Introducing new foods to children in education and care services

This month we hear from the National Nutrition Network – Early Childhood Education and Care (‘the Network’). This group of academics, researchers and implementers promote best practice nutrition and healthy eating in the early years throughout Australia. The Network provides practical resources based on research that support children’s education and care services to promote healthy eating. ACECQA would like to thank Amy Wakem, Lara Hernandez, Shabnam Kashef and Caryn Maslen for their contribution to our learning community. 

What’s all the fuss about fussy eaters?

Fussy eating is a phase that many children go through. Up to 50% of all 0-3-year-old children refuse to eat new and different foods at least half the time [1]. For some children, fussy eating tendencies are short-lived, but for others, they can last for much longer.

In a supportive eating environment, children can tell when they are hungry, when they are full and they can self-regulate their eating behaviours. It is their caregiver’s role to provide nutritious food, decide how often food is offered (through routine meal and snack times), and provide a relaxed child-friendly mealtime environment. This should include using appropriately sized utensils for children, as well as sitting and eating with the children. A child’s role is to choose whether to eat what has been provided and how much. 

It can take up to 10 or more exposures to a new food before a child may feel comfortable with it [2]. Mouthing a food (moving it around in the mouth but not swallowing) may be misinterpreted as a rejection of that food, however, this can be part of the acceptance process. Infants and young children learn how to self-feed and explore food using all of their senses, including touch, smell and taste. This is an important part of the development process.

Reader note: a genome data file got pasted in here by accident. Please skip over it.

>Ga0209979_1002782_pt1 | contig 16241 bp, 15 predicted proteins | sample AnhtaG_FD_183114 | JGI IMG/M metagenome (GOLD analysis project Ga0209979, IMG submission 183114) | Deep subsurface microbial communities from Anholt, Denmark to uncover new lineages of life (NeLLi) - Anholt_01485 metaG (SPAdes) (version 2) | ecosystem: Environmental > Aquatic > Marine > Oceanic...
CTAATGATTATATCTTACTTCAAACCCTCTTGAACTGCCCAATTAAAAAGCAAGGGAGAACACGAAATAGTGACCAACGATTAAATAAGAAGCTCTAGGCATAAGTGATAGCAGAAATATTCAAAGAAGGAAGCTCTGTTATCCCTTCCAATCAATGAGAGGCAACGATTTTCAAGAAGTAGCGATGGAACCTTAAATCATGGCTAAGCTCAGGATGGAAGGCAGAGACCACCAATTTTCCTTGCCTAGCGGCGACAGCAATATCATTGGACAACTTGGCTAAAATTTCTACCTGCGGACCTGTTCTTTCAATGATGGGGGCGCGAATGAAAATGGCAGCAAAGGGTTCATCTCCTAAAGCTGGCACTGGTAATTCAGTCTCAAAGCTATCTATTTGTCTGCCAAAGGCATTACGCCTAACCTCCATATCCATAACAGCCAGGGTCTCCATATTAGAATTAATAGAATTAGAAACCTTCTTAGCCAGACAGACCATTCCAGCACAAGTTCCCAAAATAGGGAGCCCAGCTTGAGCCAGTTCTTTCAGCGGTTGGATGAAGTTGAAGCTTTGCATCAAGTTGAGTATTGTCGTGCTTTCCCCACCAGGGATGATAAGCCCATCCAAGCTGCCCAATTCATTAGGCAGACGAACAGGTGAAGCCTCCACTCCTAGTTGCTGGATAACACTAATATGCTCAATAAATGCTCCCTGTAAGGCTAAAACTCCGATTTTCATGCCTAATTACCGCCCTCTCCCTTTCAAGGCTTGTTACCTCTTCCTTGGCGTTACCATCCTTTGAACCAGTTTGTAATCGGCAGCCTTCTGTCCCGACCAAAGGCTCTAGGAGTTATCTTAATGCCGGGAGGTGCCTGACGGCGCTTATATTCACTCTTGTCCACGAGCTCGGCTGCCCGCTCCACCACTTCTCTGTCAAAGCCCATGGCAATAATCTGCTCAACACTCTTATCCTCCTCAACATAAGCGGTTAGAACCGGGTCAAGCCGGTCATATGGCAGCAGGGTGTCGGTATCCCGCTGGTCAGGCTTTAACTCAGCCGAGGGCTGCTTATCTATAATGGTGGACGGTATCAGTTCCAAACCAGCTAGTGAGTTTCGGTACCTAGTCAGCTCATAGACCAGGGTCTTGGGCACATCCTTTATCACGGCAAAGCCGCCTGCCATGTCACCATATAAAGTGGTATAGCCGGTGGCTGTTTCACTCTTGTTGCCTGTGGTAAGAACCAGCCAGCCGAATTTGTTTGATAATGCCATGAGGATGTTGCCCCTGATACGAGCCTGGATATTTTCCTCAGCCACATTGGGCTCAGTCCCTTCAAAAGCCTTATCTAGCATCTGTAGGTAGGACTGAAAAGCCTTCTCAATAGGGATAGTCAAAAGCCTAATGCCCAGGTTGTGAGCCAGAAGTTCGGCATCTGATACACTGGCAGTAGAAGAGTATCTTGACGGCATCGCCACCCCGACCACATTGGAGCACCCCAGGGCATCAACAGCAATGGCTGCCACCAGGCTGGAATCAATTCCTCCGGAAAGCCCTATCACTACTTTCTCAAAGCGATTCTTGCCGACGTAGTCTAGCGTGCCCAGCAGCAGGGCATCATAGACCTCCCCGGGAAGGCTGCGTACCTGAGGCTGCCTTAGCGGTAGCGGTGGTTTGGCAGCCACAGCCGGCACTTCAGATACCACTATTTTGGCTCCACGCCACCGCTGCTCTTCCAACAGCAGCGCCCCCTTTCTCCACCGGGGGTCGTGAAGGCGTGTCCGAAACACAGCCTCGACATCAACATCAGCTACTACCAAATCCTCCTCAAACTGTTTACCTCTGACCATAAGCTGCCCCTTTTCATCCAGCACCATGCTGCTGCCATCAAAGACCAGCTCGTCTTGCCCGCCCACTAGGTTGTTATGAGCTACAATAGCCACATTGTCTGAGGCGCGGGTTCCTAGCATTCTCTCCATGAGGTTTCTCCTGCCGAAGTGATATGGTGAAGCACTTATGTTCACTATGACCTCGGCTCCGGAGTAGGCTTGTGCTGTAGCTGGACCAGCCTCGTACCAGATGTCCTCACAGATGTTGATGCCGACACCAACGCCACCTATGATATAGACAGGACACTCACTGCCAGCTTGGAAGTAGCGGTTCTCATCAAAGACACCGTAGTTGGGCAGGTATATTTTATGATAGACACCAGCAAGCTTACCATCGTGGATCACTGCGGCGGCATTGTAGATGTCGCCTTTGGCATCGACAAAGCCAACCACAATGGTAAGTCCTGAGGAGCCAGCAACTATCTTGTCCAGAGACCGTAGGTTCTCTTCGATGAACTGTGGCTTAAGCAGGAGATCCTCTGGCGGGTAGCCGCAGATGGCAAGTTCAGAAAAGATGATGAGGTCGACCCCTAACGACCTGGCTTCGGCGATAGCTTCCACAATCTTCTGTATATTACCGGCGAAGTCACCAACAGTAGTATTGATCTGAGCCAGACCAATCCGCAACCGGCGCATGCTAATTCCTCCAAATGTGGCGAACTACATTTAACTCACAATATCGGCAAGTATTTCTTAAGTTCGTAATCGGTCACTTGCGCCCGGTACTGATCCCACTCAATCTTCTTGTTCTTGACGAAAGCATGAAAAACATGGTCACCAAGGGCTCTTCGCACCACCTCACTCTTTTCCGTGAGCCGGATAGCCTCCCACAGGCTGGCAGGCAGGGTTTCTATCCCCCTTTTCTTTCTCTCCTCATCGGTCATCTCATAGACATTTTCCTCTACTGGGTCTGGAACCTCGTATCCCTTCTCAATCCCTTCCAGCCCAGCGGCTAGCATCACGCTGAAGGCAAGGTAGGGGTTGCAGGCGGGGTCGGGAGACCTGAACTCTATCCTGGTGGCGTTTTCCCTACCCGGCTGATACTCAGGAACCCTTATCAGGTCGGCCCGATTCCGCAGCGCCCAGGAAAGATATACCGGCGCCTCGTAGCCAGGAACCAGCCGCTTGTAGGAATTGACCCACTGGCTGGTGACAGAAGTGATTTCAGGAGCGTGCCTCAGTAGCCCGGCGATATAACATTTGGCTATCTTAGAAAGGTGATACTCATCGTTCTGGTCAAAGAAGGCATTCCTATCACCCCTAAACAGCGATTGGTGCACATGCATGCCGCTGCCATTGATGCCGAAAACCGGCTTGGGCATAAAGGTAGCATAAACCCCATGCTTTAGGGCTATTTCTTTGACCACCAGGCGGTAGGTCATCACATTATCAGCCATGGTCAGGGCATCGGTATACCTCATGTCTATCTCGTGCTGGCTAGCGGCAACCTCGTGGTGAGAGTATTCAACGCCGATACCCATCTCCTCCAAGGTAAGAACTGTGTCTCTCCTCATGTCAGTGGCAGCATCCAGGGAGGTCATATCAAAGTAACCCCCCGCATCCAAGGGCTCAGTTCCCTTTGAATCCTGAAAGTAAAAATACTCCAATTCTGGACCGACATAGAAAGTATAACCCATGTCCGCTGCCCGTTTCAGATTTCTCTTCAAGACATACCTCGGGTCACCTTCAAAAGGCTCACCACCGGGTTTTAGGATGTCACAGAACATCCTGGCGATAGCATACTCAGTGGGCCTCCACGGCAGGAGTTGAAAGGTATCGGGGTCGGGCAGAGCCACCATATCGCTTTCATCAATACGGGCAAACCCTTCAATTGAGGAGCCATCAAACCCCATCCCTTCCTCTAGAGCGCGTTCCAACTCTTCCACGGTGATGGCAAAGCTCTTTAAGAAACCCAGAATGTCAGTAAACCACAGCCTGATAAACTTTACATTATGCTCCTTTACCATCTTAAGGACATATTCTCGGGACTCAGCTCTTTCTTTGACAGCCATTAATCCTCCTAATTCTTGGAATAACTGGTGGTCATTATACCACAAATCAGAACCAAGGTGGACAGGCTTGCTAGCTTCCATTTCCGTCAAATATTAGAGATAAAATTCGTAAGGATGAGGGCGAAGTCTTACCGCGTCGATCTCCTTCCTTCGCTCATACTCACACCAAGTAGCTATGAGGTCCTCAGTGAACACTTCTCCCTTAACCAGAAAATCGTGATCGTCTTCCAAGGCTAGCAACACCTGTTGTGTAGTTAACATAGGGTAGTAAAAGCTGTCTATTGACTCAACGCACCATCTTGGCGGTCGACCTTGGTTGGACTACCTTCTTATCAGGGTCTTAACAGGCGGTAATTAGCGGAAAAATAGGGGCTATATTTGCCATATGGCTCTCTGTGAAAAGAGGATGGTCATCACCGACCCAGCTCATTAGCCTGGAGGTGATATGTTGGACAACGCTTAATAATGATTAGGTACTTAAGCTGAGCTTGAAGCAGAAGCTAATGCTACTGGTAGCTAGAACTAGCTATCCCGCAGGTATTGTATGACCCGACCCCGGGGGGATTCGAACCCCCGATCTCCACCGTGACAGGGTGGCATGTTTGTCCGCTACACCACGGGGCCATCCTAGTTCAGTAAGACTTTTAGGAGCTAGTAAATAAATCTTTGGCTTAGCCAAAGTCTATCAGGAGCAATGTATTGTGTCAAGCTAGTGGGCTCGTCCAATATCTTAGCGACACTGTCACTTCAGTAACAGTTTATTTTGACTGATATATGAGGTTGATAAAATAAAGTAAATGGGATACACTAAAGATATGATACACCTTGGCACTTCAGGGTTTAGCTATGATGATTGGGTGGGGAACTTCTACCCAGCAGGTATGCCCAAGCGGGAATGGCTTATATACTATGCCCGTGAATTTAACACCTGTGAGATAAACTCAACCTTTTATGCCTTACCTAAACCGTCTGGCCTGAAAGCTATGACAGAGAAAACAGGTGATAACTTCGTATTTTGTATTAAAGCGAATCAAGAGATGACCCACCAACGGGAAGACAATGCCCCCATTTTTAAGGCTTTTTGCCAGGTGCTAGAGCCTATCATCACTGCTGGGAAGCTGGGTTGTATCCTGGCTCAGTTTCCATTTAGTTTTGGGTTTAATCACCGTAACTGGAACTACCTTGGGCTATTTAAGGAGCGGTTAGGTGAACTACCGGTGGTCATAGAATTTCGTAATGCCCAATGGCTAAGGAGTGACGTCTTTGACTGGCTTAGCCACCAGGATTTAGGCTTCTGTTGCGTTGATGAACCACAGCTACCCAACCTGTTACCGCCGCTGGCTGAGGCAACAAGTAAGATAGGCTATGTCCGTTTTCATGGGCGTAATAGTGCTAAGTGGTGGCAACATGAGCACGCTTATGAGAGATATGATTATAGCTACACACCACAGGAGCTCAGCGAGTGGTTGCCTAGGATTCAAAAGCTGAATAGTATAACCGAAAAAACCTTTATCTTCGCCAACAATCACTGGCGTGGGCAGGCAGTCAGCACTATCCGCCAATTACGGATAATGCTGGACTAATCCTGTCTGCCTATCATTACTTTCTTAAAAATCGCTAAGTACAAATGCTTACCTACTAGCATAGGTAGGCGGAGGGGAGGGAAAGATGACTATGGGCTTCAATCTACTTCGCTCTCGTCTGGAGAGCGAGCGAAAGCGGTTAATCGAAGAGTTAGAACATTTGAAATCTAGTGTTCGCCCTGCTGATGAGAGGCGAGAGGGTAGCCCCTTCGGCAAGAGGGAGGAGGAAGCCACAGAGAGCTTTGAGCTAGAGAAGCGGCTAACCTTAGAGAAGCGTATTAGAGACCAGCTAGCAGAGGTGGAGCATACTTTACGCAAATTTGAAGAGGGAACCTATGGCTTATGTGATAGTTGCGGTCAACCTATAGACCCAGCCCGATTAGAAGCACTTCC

To create a child-friendly mealtime, avoid pressuring children to eat everything on their plate, and try not to make a big deal if they refuse a certain food. Forcing or bribing a child to eat can make them forget their own hunger and fullness cues. Educators who recognise how a child is eating by nodding and smiling rather than providing lots of praise or commenting on what has or has not been eaten are encouraging a child to respond to their own cues. 

Remember, too, that persistence is key. Keep offering a variety of foods, include food-based experiences (for example, cooking activities, designing a vegetable patch and growing and picking vegetables), and seek support from others when you need it. 

Encouraging children to try new foods

There are many different ways that educators and service leaders can encourage children to try new foods. 

You can encourage children to become familiar with new foods by:

  • Creating a children’s garden space where they plant, grow and harvest different foods. It doesn’t have to be big, growing herbs is a good place to start!
  • Reading books about different foods helps introduce children to food from around the world and increase their language of food. 
  • Offering a variety of nutritious food to children regularly which considers the individual dietary, health or cultural needs of each child (National Regulations 78 and 79).
  • Providing regular cooking experiences where children can explore texture, colour and smell, for example, grating, cutting and peeling carrots or apples. 

Take a whole-of-service approach and involve everyone in your service community by: